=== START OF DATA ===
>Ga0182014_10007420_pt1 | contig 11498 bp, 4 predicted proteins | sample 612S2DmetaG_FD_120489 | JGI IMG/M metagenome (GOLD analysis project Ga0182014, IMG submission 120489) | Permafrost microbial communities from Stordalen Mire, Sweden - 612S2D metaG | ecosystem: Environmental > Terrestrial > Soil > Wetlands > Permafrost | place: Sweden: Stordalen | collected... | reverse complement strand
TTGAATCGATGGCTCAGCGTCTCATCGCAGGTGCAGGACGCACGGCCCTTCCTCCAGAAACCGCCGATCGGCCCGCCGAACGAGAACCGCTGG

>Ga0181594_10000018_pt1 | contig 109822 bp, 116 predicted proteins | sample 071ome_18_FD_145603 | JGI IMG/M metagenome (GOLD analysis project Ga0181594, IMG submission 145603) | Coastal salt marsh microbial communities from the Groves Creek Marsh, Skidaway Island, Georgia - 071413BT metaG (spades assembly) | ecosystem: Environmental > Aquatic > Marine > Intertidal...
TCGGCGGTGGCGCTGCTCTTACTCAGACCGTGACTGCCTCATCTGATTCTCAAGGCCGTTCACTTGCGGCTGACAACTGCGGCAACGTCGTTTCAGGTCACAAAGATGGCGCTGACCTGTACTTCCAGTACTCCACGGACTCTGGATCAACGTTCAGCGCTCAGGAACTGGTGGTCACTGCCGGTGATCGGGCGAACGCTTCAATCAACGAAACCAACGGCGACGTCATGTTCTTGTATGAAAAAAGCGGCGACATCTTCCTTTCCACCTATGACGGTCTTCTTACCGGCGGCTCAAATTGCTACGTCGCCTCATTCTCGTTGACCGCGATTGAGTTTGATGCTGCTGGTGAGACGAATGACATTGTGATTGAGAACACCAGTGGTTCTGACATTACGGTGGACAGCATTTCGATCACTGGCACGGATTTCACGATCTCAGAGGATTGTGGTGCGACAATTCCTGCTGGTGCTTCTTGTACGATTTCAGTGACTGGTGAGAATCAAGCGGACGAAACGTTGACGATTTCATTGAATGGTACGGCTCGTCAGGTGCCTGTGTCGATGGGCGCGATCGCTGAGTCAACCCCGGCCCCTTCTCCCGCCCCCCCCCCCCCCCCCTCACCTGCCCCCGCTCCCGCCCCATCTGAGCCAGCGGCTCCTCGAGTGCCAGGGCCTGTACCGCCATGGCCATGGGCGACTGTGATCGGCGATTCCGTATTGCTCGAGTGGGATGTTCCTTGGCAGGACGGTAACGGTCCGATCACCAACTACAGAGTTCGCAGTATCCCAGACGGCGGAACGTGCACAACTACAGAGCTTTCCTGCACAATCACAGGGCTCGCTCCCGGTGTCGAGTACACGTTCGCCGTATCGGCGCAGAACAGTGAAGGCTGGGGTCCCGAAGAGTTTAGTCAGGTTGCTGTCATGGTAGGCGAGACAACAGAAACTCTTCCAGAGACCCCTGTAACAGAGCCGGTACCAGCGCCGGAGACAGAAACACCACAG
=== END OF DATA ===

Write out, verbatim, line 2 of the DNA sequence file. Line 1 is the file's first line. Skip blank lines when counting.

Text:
TTGAATCGATGGCTCAGCGTCTCATCGCAGGTGCAGGACGCACGGCCCTTCCTCCAGAAACCGCCGATCGGCCCGCCGAACGAGAACCGCTGG